• First of all, it’s recommended to perform short exercise movement with multiple repetitions that may give mechanical loading in ‘various directions’. Multidirectional exercise exerts the loading force in multiple directions including forward/backward, left/right as well as diagonal directions. The mechanical loading doesn’t necessarily mean you need to perform weight training. Weight bearing exercise can be done with your own body weight without any weights. However, in order to induce bone formation, the intensity of exercise should be above the level that you can get from average daily activities you are doing and it should be done regularly and consistently over the period of time to see bone formation effects.
  • In case you are using weights or dumb-bells during the exercise, you should begin with lighter ones and gradually build up the weight over time.
  • Of course, it may depend on what kinds of exercise you are doing. Some of the weight bearing exercises which may meet the above categories include aerobic dance, Zumba dance, tennis, and jogging. It is recommended that you perform the exercise (any of above exercise) regularly for 40~45 minutes 3~4 times a week to help with bone formation process.

Resistance exercise

  • Muscle contraction and relaxation can help to promote bone formation and increase bone density. One study done with menopausal women found that the regularly performed resistance exercise of the lumbar extensor (your back muscles), significantly lowered the incidence of osteoporosis related vertebral fractures.
  • Resistance exercise not only helps to increase bone density, but also refine your ability to keep an upright posture (good balance!). Which in turn, will reduce one’s fall risk.
  • Resistance exercise can be performed with bare hands, dumbbells, weights, resistive bands, sports equipment, etc. It is recommended to do 8-10 times per set and 2-3 repetition each time.
  • Examples of resistance exercise movements are scapular retraction exercises with dumbbells, back muscle strengthening exercises, and walking sideways with a resistive band around both knees.

Whole Body Vibration Exercise

  • If you find it difficult to do weight loading exercises or resistive exercises, doing whole body vibration exercise can be an another option. You may find this machine in fitness center or physical therapy clinics. According to particular study, the vibration transmitted to the bones and muscles through the vibration machine may stimulates neuromuscular tissue, and indirectly triggers bone formation.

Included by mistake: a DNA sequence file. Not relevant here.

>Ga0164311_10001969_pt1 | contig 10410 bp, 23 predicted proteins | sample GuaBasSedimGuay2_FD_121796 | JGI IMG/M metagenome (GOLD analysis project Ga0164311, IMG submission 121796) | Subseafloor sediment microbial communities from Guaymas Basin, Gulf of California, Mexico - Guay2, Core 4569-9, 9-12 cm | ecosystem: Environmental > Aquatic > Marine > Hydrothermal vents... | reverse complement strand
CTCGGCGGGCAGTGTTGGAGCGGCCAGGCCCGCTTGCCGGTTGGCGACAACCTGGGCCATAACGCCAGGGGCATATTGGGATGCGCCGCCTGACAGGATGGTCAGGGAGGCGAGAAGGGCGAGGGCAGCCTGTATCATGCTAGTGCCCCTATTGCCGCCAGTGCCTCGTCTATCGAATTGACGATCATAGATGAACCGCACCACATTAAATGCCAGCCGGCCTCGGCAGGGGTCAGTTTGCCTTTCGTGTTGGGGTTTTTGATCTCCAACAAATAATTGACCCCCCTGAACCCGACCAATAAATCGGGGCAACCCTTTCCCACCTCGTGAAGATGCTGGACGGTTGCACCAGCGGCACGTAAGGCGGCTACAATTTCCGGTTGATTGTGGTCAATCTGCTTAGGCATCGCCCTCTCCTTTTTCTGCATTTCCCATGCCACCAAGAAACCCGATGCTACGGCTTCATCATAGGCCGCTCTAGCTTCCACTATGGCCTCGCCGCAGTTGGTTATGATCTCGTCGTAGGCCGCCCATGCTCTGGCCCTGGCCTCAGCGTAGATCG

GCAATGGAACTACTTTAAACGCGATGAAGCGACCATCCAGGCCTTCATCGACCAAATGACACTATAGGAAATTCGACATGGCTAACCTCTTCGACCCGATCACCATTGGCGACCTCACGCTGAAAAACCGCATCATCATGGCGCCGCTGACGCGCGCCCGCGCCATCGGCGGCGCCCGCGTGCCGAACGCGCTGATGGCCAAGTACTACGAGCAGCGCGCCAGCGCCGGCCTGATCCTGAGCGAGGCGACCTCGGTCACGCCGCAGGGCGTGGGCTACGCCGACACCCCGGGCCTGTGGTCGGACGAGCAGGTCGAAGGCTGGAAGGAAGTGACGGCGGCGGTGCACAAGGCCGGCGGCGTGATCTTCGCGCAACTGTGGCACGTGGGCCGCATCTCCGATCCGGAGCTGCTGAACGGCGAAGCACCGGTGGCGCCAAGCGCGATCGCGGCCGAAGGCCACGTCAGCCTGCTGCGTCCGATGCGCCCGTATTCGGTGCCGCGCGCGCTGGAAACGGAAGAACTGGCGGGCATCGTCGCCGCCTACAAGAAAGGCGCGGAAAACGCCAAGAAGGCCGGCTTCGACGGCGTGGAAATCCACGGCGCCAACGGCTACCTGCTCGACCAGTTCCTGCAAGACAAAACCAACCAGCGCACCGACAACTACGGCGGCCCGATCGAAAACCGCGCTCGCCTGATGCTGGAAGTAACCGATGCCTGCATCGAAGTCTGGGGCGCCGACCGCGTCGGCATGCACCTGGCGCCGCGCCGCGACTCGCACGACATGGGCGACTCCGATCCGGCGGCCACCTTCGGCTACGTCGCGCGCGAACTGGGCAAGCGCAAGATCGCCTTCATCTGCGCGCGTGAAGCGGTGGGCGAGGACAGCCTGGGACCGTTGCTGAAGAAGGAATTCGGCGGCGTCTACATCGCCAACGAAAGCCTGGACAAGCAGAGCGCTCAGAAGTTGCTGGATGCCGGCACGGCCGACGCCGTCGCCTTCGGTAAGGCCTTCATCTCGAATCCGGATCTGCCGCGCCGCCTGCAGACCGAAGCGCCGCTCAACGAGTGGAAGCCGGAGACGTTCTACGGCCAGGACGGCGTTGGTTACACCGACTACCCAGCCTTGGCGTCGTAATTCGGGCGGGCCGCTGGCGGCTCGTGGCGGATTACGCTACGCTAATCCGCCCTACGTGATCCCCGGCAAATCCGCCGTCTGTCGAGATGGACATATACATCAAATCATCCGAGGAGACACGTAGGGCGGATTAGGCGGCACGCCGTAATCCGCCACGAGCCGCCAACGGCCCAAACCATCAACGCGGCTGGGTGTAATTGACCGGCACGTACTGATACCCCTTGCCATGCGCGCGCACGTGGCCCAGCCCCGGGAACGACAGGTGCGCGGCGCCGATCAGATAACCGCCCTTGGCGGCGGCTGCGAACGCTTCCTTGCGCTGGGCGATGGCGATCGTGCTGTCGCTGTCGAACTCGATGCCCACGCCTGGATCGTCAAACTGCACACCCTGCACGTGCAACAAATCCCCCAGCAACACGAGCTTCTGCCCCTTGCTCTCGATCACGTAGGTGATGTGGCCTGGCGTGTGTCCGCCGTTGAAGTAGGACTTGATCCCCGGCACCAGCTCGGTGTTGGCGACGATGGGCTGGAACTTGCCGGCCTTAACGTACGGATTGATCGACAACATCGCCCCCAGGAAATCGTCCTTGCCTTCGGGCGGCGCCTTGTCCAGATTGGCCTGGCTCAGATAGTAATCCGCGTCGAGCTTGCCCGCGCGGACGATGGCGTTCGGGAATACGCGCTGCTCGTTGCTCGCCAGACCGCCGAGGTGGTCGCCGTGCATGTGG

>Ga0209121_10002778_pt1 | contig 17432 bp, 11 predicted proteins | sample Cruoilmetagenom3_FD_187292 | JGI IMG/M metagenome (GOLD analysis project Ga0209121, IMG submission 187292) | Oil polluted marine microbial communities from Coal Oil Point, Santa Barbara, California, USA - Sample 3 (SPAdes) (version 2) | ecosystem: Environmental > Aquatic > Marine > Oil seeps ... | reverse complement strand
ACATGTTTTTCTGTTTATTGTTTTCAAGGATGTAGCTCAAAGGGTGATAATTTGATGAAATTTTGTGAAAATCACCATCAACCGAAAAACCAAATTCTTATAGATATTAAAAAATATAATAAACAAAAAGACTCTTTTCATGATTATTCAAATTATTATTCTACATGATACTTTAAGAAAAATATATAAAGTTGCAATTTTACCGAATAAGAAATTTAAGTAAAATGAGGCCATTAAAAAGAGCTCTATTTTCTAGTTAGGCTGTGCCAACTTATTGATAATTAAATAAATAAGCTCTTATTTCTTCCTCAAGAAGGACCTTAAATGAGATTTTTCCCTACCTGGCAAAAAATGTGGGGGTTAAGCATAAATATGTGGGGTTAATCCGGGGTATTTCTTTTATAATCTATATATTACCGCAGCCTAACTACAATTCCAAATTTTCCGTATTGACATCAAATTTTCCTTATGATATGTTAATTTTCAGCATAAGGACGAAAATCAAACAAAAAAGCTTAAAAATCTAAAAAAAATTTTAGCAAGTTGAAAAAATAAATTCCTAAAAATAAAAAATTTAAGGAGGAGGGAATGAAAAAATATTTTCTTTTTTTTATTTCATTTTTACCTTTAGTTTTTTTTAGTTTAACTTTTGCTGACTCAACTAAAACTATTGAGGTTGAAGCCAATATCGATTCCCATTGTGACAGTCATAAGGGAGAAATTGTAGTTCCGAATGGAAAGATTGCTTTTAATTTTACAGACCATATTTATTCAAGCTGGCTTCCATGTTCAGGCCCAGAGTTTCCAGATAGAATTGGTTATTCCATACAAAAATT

Postural Exercises

  • Postural exercise involves stretching of tightened and muscle strengthening of weak muscle. Postural exercises help in strengthening of muscle power and improves postural stability. Keeping the up right posture also helps in preventing low back pain and osteoporosis related fractures caused by falls.

Dietary habits to prevent osteoporosis

Making a good food choice and having a healthy diet is crucial in preventing osteoporosis. In order to have a healthy diet habit, you must:

  • Regularly eat the foods with plenty of calcium. Recommended consumption of calcium is 1,200mg for adults and 1,500mg for adult above 65 years olds.
  • Vitamin D is a necessary nutrient for calcium to be absorbed in the body. It is recommended for adults to take 1,000IU of vitamin D per day. This can be filled by having 15 minutes of sun exposure or comsming a dairy products(milk, yogurt etc).
  • Excessive consumption of protein (greater than 6 oz), salt, caffeine (greater than 300mg), and over-drinking may interfere with calcium absorption.

The USDA has published a guideline called ‘Choose My Plate’ to provide dietary guideline to help public to making a healthy food choices. It categorizes and sizes foods from vegetable > grain = protein > fruit, and specifically indicates which foods can be consumed more often and which should be avoided for caloric balance and overall health. It is not directly related to the prevention of osteoporosis. However, it can be a good starting point to make a wise food choice. And of course, having a healthy diet habit is very important in providing necessary nutrients in your body and eventually in preventing osteoporosis or progression of osteoporosis.

The third and last menopausal symptom is cardiovascular disease

To learn about management tips of cardiovascular disease in menopausal women, It’s important to understand the risk factors of cardiovascular disease and finding way to reduce those risk factors. We will walk through these typical risk factors and way to eliminate those factors in daily life.